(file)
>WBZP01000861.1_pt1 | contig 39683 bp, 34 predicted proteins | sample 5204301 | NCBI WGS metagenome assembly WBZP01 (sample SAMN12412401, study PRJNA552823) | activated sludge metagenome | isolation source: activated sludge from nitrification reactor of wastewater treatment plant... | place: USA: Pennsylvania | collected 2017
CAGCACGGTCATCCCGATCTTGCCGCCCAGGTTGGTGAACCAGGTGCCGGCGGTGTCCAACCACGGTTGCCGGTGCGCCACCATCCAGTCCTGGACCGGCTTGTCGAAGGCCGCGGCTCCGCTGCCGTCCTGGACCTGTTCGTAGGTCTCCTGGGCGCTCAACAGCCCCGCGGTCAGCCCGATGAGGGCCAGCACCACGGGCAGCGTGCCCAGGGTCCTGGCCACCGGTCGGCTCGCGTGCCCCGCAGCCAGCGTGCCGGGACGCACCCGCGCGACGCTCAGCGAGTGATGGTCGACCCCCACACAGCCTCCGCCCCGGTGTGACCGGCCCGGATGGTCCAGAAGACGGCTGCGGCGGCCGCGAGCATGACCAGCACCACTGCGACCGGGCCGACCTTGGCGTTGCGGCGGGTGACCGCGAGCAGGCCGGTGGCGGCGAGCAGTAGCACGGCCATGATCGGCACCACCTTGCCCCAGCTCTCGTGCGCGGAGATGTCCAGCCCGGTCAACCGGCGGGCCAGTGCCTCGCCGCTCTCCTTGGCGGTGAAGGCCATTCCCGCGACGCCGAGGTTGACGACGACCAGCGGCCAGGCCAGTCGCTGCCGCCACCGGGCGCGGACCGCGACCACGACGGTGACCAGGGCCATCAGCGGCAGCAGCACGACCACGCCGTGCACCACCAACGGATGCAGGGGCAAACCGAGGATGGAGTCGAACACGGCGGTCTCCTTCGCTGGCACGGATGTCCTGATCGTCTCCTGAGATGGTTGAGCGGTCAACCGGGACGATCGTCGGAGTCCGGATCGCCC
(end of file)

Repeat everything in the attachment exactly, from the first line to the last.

>WBZP01000861.1_pt1 | contig 39683 bp, 34 predicted proteins | sample 5204301 | NCBI WGS metagenome assembly WBZP01 (sample SAMN12412401, study PRJNA552823) | activated sludge metagenome | isolation source: activated sludge from nitrification reactor of wastewater treatment plant... | place: USA: Pennsylvania | collected 2017
CAGCACGGTCATCCCGATCTTGCCGCCCAGGTTGGTGAACCAGGTGCCGGCGGTGTCCAACCACGGTTGCCGGTGCGCCACCATCCAGTCCTGGACCGGCTTGTCGAAGGCCGCGGCTCCGCTGCCGTCCTGGACCTGTTCGTAGGTCTCCTGGGCGCTCAACAGCCCCGCGGTCAGCCCGATGAGGGCCAGCACCACGGGCAGCGTGCCCAGGGTCCTGGCCACCGGTCGGCTCGCGTGCCCCGCAGCCAGCGTGCCGGGACGCACCCGCGCGACGCTCAGCGAGTGATGGTCGACCCCCACACAGCCTCCGCCCCGGTGTGACCGGCCCGGATGGTCCAGAAGACGGCTGCGGCGGCCGCGAGCATGACCAGCACCACTGCGACCGGGCCGACCTTGGCGTTGCGGCGGGTGACCGCGAGCAGGCCGGTGGCGGCGAGCAGTAGCACGGCCATGATCGGCACCACCTTGCCCCAGCTCTCGTGCGCGGAGATGTCCAGCCCGGTCAACCGGCGGGCCAGTGCCTCGCCGCTCTCCTTGGCGGTGAAGGCCATTCCCGCGACGCCGAGGTTGACGACGACCAGCGGCCAGGCCAGTCGCTGCCGCCACCGGGCGCGGACCGCGACCACGACGGTGACCAGGGCCATCAGCGGCAGCAGCACGACCACGCCGTGCACCACCAACGGATGCAGGGGCAAACCGAGGATGGAGTCGAACACGGCGGTCTCCTTCGCTGGCACGGATGTCCTGATCGTCTCCTGAGATGGTTGAGCGGTCAACCGGGACGATCGTCGGAGTCCGGATCGCCC